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Multidisciplinary Approaches to Multilingualism

Proceedings from the CALS conference 2014

Edited By Kristina Cergol Kovačević and Sanda Lucija Udier

This volume offers a selection of twenty papers presented at the 28 th International Annual Conference of the Croatian Applied Linguistics Society held in 2014. The authors’ reflections on Multidisciplinary Approaches to Multilingualism fall into four different areas of investigation: 1) bilingual and multilingual studies focusing on research in foreign, second and lingua franca issues, 2) language policy and planning, 3) translation studies, lexis and lexical relations and 4) experimental research into language processing. The volume addresses an international audience and places a number of Croatian-based considerations onto the international applied linguistics scene.
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The pronunciation of ELF: Internationally intelligible English with recognizable national features



This paper focuses on the pronunciation of English as a Lingua Franca (ELF) in Croatia. We analyse the English pronunciation of five focus group members representing five different first languages. They are university students of English and discuss topics of their common interest. A recording was made of their conversation, which was preceded by the reading of a test passage serving as a prompt for discussion. Four independent trained listeners performed an auditory analysis of the recording. There were two basic research questions. First, to what extent and in what way does the participants’ pronunciation at this highest level of competence differ from the pronunciation which was found in the interlanguage of Croatian learners? Second, what are the characteristic, national features which distinguish this ‘mature’ ELF pronunciation of individual focus-group members from the other participants who are native speakers of phonologically different languages?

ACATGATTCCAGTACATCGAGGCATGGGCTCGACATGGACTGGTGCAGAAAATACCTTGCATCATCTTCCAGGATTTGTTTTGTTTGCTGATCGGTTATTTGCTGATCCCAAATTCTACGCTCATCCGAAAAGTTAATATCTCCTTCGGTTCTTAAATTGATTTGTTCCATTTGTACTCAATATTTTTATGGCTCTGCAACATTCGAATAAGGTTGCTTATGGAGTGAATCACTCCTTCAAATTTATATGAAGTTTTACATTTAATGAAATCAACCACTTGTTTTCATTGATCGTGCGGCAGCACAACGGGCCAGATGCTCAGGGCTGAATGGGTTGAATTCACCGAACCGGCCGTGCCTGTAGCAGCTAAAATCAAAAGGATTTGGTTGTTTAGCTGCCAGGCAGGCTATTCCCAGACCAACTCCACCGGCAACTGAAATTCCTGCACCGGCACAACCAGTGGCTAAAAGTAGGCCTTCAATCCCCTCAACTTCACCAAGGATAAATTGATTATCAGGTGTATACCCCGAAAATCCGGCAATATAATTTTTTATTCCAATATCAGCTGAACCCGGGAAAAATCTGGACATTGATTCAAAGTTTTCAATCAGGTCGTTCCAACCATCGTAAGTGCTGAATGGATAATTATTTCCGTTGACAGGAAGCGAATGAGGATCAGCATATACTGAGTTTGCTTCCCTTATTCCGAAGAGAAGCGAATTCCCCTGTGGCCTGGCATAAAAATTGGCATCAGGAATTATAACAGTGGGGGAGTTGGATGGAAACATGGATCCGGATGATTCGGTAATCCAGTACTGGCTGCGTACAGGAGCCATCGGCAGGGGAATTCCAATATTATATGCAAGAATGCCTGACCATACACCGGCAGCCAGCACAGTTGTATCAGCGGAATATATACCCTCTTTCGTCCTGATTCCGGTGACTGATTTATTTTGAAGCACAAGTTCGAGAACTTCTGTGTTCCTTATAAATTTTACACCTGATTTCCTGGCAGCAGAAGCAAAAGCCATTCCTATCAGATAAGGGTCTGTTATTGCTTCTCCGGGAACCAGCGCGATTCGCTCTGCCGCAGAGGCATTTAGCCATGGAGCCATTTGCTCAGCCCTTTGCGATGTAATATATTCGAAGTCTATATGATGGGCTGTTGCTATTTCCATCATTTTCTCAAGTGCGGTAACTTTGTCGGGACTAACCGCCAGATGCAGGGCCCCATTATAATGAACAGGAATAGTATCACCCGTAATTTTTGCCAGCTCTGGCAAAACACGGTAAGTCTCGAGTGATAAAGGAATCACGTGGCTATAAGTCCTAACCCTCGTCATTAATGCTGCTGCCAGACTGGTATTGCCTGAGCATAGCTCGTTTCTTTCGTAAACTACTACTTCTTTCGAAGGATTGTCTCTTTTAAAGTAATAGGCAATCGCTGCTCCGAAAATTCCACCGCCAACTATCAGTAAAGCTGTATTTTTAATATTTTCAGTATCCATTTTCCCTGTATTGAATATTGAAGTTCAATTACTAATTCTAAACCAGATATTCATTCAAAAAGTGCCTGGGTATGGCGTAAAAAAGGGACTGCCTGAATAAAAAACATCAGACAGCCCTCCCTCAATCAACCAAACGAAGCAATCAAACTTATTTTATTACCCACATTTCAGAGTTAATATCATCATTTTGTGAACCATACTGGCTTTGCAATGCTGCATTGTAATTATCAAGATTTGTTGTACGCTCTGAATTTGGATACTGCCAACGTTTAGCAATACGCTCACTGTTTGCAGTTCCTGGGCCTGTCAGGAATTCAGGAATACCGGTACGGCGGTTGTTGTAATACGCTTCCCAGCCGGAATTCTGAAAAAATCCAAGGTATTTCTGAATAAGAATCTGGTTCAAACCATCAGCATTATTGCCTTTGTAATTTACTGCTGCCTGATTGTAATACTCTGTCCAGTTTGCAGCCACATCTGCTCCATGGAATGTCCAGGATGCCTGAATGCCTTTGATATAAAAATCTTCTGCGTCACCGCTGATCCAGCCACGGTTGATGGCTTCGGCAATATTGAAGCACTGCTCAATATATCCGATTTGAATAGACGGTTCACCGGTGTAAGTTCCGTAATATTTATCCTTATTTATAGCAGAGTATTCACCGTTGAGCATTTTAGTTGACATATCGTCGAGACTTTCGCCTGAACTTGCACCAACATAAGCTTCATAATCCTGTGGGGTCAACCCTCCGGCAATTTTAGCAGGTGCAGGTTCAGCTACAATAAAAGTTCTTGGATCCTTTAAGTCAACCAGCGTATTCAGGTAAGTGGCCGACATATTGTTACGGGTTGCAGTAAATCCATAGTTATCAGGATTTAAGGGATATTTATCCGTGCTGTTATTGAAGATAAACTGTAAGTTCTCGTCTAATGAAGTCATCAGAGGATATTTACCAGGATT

Despite the limitations of scope and method, the results provide unambiguous answers to our questions. At this level of pronunciation, as opposed to learners’ pronunciation, we have found all the features necessary for complete international intelligibility. However, the ‘non-core’ features giving away non-native pronunciation, such as absence of allophonic alternation and non-native prosody, have also been found with all five participants.

The manifestation of these give-away features depends on the phonological background of the participant. What they all turn out to have in common is the impression of a syllable-based rhythm. Accordingly, guidelines are provided for a comparative...

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